Q: How long have you worked in the animation industry?
I'm really just starting my career, I graduated in May 2011 from Kendall College of Art and Design.

Q: What roles have you performed during your career in animation?
I started interning at Woodlawn Ave during college as a motion designer and production assistant on the maternal health film The Edge of Joy. I'm AP, assistant editing, and making some motion graphics on the current documentary, a film about women who were forcibly sterilized by the state of North Carolina. The topics are intense, I've been asked if it's hard to have to think about these issues everyday... and it is, but once I start working on a film it's easy to get passionate about it and get that feeling where I have to be involved in telling the story, how could I not be?

Last summer after doing a couple freelance projects for the Section of Family planning, I got involved with Game Changer Chicago, an interdisciplinary program put on by the University of Chicago, where youth collaborate with doctors, professors, artists and community members to create games that promote social change. By using a fictional game based platform we're able to discuss some deeper issues our youth recognize in their communities here on the south side of Chicago, like teen pregnancy, cyber bullying, STD's, abuse, emotional and reproductive health, and access to healthcare, and apply these issues to the world. In the past we've designed interactive comic books, our current game is an online ARG based on leaked information about one doctors quest to stop the spread of STD's and a greedy corporation that tries to use the technology for profit. Along with storytelling skills and game development we teach the kids basic animation, video and image editing so they can be a part of every aspect of production.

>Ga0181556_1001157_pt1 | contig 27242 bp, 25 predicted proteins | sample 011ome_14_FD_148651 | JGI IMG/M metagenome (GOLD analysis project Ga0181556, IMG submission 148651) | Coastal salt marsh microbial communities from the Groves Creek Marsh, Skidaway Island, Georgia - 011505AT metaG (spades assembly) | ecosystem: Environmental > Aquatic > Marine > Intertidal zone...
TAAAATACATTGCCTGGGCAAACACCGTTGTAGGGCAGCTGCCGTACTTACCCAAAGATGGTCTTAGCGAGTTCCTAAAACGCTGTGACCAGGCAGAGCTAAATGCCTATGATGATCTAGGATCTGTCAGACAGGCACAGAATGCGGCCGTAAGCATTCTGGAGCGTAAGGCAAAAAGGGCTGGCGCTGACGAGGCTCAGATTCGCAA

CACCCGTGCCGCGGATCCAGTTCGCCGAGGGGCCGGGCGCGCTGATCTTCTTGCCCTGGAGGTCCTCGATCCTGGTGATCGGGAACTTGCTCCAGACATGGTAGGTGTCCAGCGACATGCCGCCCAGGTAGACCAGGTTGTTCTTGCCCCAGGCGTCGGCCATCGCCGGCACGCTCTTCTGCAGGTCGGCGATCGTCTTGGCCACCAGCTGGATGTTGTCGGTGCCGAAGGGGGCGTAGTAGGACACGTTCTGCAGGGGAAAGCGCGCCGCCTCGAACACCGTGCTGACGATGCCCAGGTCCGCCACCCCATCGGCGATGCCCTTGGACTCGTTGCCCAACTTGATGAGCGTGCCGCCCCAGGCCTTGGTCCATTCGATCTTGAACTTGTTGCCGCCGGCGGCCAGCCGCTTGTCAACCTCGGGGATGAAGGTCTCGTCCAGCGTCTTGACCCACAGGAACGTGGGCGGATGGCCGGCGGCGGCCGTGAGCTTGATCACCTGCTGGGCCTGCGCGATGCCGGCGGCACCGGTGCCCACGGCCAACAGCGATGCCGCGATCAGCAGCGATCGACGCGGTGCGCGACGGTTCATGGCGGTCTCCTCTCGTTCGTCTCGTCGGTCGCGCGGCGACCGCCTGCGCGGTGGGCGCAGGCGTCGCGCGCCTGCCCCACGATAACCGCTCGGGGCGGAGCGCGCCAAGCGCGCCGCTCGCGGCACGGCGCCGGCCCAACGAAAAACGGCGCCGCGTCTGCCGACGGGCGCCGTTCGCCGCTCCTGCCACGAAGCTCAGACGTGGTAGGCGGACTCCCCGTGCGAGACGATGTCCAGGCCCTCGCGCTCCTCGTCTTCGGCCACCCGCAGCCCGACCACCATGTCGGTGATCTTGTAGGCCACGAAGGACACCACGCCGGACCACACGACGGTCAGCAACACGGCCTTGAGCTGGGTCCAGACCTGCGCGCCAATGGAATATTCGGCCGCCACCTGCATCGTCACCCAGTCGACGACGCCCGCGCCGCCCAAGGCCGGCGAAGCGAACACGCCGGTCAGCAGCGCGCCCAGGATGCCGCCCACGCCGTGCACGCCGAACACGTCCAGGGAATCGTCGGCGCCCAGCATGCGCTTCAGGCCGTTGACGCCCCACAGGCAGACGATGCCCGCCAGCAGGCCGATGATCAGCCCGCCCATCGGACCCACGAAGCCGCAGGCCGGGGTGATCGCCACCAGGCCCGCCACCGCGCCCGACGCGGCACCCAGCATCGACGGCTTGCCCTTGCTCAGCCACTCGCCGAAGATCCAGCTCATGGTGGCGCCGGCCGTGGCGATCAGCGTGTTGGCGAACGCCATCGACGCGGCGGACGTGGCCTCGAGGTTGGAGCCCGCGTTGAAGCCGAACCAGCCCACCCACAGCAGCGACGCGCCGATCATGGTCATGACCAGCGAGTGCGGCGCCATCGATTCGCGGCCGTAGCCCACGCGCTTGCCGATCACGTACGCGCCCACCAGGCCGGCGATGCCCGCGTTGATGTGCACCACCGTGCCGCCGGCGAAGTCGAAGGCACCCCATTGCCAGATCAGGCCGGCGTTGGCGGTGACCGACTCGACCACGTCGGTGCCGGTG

I feel really fortunate to be a part of projects that educate and raise awareness on these serious issues.

Q: Is there a book or film that you worked on that you are particularly proud of?